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    Free, publicly-accessible full text available October 1, 2024
  7. In this work, we tackle two widespread challenges in real applications for time series forecasting that have been largely understudied: distribution shifts and missing data. We propose SpectraNet, a novel multivariate time-series forecasting model that dynamically infers a latent space spectral decomposition to capture current temporal dynamics and correlations on the recent observed history. A Convolution Neural Network maps the learned representation by sequentially mixing its components and refining the output. Our proposed approach can simultaneously produce forecasts and interpolate past observations and can, therefore, greatly simplify production systems by unifying imputation and forecasting tasks into a single model. SpectraNet achieves SoTA performance simultaneously on both tasks on five benchmark datasets, compared to forecasting and imputation models, with up to 92% fewer parameters and comparable training times. On settings with up to 80% missing data, SpectraNet has average performance improvements of almost 50% over the second-best alternative. 
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  8. Inspired by humans’ exceptional ability to master arithmetic and generalize to new problems, we present a new dataset, Handwritten arithmetic with INTegers (HINT), to examine machines’ capability of learning generalizable concepts at three levels: perception, syntax, and semantics. In HINT, machines are tasked with learning how concepts are perceived from raw signals such as images (i.e., perception), how multiple concepts are structurally combined to form a valid expression (i.e., syntax), and how concepts are realized to afford various reasoning tasks (i.e., semantics), all in a weakly supervised manner. Focusing on systematic generalization, we carefully design a five-fold test set to evaluate both the interpolation and the extrapolation of learned concepts w.r.t. the three levels. Further, we design a few-shot learning split to determine whether or not models can rapidly learn new concepts and generalize them to more complex scenarios. To comprehend existing models’ limitations, we undertake extensive experiments with various sequence-to-sequence models, including RNNs, Transformers, and GPT-3 (with the chain of thought prompting). The results indicate that current models struggle to extrapolate to long-range syntactic dependency and semantics. Models exhibit a considerable gap toward human-level generalization when evaluated with new concepts in a few-shot setting. Moreover, we discover that it is infeasible to solve HINT by merely scaling up the dataset and the model size; this strategy contributes little to the extrapolation of syntax and semantics. Finally, in zero-shot GPT-3 experiments, the chain of thought prompting exhibits impressive results and significantly boosts the test accuracy. We believe the HINT dataset and the experimental findings are of great interest to the learning community on systematic generalization.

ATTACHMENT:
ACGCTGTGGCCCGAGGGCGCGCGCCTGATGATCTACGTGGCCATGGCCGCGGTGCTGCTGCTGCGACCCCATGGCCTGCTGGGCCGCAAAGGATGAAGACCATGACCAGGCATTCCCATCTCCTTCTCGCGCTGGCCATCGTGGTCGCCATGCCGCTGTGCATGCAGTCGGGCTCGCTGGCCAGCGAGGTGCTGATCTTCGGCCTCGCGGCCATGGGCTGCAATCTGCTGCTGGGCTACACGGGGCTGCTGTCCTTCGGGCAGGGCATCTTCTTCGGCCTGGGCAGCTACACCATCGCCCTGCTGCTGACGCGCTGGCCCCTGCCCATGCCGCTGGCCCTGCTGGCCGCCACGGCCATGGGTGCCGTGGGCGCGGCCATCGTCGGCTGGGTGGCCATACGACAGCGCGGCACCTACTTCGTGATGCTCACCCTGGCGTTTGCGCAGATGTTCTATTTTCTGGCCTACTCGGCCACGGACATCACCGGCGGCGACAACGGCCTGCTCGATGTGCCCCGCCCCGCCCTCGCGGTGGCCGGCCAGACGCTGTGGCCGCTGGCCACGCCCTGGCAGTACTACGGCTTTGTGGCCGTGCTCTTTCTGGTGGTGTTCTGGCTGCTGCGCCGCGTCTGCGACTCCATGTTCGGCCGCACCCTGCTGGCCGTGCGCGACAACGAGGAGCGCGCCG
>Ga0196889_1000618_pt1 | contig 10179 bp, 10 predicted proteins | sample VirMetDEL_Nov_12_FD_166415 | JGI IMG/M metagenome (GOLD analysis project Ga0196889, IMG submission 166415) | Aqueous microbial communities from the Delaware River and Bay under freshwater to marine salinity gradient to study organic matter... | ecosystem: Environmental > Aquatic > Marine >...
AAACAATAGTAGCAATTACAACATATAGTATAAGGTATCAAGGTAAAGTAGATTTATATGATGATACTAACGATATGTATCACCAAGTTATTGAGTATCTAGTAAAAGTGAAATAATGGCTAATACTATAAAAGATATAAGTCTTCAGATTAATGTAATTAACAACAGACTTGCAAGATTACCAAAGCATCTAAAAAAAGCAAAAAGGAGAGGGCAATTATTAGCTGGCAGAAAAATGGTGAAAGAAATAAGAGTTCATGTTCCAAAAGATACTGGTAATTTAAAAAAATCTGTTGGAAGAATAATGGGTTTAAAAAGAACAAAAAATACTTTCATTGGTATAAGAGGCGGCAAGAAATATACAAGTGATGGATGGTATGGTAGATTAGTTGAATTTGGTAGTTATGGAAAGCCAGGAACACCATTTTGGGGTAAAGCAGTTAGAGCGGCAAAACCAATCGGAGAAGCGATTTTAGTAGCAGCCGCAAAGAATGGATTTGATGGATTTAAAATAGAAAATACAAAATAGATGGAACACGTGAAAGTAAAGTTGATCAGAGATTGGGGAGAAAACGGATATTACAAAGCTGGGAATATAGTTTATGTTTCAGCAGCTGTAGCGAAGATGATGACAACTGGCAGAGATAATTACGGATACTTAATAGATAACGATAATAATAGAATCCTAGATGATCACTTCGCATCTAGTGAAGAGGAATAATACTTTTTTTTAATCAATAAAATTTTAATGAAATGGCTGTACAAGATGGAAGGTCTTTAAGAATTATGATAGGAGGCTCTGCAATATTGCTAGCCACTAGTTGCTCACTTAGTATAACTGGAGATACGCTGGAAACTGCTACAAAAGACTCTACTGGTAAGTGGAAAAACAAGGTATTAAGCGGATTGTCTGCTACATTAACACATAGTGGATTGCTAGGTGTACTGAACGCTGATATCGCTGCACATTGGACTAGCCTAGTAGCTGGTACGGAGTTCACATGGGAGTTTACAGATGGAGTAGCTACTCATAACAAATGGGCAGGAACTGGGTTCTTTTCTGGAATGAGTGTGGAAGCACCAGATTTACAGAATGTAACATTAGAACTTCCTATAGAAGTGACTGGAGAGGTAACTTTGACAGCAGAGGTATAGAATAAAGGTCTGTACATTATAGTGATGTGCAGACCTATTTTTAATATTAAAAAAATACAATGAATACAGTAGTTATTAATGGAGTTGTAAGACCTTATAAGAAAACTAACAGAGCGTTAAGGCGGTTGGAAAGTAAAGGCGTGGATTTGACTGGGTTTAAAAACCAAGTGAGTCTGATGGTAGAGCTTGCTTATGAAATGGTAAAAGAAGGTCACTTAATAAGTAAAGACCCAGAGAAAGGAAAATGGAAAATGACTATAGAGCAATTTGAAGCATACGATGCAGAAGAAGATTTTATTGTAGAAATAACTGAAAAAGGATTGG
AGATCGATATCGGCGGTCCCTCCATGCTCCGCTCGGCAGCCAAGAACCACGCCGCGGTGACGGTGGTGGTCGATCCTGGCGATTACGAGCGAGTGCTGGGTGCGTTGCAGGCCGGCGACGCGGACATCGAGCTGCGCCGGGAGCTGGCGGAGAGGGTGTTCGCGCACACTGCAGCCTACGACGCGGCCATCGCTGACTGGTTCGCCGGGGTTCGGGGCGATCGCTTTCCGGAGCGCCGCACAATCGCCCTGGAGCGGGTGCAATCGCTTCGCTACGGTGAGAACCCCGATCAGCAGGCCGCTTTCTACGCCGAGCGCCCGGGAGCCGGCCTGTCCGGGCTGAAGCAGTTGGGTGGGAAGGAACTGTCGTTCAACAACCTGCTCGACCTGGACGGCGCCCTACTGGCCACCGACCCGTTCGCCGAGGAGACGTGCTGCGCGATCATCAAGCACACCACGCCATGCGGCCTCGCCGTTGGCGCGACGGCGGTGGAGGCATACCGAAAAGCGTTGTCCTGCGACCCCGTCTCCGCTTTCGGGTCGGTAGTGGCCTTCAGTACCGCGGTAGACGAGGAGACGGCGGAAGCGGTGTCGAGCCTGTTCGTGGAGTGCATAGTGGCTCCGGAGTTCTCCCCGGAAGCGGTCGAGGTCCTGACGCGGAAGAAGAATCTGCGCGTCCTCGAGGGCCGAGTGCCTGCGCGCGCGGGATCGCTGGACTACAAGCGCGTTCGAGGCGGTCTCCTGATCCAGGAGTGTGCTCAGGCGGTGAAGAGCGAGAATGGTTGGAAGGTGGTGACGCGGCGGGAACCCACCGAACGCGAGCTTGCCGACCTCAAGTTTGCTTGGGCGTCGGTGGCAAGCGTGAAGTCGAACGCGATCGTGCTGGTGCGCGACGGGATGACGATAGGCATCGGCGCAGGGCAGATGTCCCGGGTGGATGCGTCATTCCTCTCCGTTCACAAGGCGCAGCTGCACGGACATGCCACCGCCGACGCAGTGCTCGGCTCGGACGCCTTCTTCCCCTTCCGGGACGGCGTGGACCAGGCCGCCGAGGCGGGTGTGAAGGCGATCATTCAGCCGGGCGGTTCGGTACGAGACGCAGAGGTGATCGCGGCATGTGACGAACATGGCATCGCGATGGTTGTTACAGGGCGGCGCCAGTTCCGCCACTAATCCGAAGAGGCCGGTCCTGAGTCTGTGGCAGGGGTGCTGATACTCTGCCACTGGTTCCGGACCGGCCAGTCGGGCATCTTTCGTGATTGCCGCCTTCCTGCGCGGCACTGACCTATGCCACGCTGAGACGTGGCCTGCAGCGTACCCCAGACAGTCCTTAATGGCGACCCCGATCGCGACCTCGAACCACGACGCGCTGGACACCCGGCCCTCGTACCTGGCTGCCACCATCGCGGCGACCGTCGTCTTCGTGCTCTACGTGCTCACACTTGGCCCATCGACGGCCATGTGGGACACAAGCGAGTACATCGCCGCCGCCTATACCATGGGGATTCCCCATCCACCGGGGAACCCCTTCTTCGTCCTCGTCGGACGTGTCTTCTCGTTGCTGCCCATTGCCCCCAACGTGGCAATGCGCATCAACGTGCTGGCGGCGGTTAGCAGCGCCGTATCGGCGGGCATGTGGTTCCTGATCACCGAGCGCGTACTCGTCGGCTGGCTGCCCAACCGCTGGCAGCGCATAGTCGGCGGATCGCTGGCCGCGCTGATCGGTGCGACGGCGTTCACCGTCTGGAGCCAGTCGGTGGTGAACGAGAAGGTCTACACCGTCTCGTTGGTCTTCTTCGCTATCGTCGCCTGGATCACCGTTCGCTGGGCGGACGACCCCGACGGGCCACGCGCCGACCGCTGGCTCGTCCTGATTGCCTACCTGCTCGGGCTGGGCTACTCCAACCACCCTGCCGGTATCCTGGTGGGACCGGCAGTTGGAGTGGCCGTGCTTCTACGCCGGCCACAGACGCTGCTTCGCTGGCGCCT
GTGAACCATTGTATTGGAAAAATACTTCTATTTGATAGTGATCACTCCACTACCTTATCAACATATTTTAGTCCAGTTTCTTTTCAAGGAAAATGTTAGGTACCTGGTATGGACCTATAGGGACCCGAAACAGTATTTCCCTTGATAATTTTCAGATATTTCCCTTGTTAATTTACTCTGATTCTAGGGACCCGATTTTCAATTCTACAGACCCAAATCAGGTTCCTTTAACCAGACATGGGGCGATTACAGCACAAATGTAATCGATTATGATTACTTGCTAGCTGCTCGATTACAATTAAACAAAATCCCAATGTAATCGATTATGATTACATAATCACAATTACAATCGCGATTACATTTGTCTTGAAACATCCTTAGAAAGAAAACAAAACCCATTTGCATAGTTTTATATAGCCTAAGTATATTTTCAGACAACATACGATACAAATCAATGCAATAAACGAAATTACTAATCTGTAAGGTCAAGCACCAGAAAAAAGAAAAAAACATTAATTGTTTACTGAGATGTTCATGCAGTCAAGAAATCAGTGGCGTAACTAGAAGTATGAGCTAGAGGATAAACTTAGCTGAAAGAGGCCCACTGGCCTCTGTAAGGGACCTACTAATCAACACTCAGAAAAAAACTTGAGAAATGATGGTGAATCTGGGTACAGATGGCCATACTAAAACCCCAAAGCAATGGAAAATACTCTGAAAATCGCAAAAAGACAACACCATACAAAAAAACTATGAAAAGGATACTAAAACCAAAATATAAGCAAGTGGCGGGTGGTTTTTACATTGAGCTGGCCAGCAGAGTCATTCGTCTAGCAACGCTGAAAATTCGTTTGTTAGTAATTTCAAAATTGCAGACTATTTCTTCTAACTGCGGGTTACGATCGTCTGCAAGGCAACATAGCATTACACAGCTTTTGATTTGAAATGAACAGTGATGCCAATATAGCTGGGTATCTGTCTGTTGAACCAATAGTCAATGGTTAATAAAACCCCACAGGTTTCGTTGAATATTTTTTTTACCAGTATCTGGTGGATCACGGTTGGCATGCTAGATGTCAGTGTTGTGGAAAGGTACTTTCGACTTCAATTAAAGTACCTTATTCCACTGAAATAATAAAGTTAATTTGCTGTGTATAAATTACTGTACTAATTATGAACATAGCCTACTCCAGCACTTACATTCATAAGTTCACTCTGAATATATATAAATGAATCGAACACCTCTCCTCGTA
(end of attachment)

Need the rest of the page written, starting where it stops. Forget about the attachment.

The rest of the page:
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  9. Mathematical reasoning, a core ability of human intelligence, presents unique challenges for machines in abstract thinking and logical reasoning. Recent large pre-trained language models such as GPT-3 have achieved remarkable progress on mathematical reasoning tasks written in text form, such as math word problems (MWP). However, it is unknown if the models can handle more complex problems that involve math reasoning over heterogeneous information, such as tabular data. To fill the gap, we present Tabular Math Word Problems (TABMWP), a new dataset containing 38,431 open-domain grade-level problems that require mathematical reasoning on both textual and tabular data. Each question in TABMWP is aligned with a tabular context, which is presented as an image, semi-structured text, and a structured table. There are two types of questions: free-text and multi-choice, and each problem is annotated with gold solutions to reveal the multi-step reasoning process. We evaluate different pre-trained models on TABMWP, including the GPT-3 model in a few-shot setting. As earlier studies suggest, since few-shot GPT-3 relies on the selection of in-context examples, its performance is unstable and can degrade to near chance. The unstable issue is more severe when handling complex problems like TABMWP. To mitigate this, we further propose a novel approach, PROMPTPG, which utilizes policy gradient to learn to select in-context examples from a small amount of training data and then constructs the corresponding prompt for the test example. Experimental results show that our method outperforms the best baseline by 5.31% on the accuracy metric and reduces the prediction variance significantly compared to random selection, which verifies its effectiveness in selecting in-context examples. 
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  10. Equivariant representation is necessary for the brain and artificial perceptual systems to faithfully represent the stimulus under some (Lie) group transformations. However, it remains unknown how recurrent neural circuits in the brain represent the stimulus equivariantly, nor the neural representation of abstract group operators. The present study uses a one-dimensional (1D) translation group as an example to explore the general recurrent neural circuit mechanism of the equivariant stimulus representation. We found that a continuous attractor network (CAN), a canonical neural circuit model, self-consistently generates a continuous family of stationary population responses (attractors) that represents the stimulus equivariantly. Inspired by the Drosophila’s compass circuit, we found that the 1D translation operators can be represented by extra speed neurons besides the CAN, where speed neurons’ responses represent the moving speed (1D translation group parameter), and their feedback connections to the CAN represent the translation generator (Lie algebra). We demonstrated that the network responses are consistent with experimental data. Our model for the first time demonstrates how recurrent neural circuitry in the brain achieves equivariant stimulus representation.